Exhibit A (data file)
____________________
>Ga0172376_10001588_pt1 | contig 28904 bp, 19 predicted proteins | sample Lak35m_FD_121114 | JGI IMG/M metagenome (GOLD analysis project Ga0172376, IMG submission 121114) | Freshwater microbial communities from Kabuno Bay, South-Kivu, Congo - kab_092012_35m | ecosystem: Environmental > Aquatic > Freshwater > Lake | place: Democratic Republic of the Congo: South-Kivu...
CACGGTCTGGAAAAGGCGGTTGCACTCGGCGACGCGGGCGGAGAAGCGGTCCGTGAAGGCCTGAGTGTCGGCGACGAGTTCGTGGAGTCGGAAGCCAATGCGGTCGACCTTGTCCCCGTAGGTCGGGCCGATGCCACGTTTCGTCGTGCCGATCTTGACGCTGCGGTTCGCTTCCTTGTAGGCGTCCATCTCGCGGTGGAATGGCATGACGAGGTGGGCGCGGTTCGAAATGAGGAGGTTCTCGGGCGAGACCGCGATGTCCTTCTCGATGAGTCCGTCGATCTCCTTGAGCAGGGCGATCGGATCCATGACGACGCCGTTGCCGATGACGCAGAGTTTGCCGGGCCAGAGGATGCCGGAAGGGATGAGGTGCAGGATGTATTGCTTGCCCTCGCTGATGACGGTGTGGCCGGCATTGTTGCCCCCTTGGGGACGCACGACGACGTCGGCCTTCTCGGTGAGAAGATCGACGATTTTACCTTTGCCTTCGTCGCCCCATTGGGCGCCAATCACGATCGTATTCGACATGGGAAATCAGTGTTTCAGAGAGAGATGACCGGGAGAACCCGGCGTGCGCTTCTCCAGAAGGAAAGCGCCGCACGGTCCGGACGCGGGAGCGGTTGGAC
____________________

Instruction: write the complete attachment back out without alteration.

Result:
>Ga0172376_10001588_pt1 | contig 28904 bp, 19 predicted proteins | sample Lak35m_FD_121114 | JGI IMG/M metagenome (GOLD analysis project Ga0172376, IMG submission 121114) | Freshwater microbial communities from Kabuno Bay, South-Kivu, Congo - kab_092012_35m | ecosystem: Environmental > Aquatic > Freshwater > Lake | place: Democratic Republic of the Congo: South-Kivu...
CACGGTCTGGAAAAGGCGGTTGCACTCGGCGACGCGGGCGGAGAAGCGGTCCGTGAAGGCCTGAGTGTCGGCGACGAGTTCGTGGAGTCGGAAGCCAATGCGGTCGACCTTGTCCCCGTAGGTCGGGCCGATGCCACGTTTCGTCGTGCCGATCTTGACGCTGCGGTTCGCTTCCTTGTAGGCGTCCATCTCGCGGTGGAATGGCATGACGAGGTGGGCGCGGTTCGAAATGAGGAGGTTCTCGGGCGAGACCGCGATGTCCTTCTCGATGAGTCCGTCGATCTCCTTGAGCAGGGCGATCGGATCCATGACGACGCCGTTGCCGATGACGCAGAGTTTGCCGGGCCAGAGGATGCCGGAAGGGATGAGGTGCAGGATGTATTGCTTGCCCTCGCTGATGACGGTGTGGCCGGCATTGTTGCCCCCTTGGGGACGCACGACGACGTCGGCCTTCTCGGTGAGAAGATCGACGATTTTACCTTTGCCTTCGTCGCCCCATTGGGCGCCAATCACGATCGTATTCGACATGGGAAATCAGTGTTTCAGAGAGAGATGACCGGGAGAACCCGGCGTGCGCTTCTCCAGAAGGAAAGCGCCGCACGGTCCGGACGCGGGAGCGGTTGGAC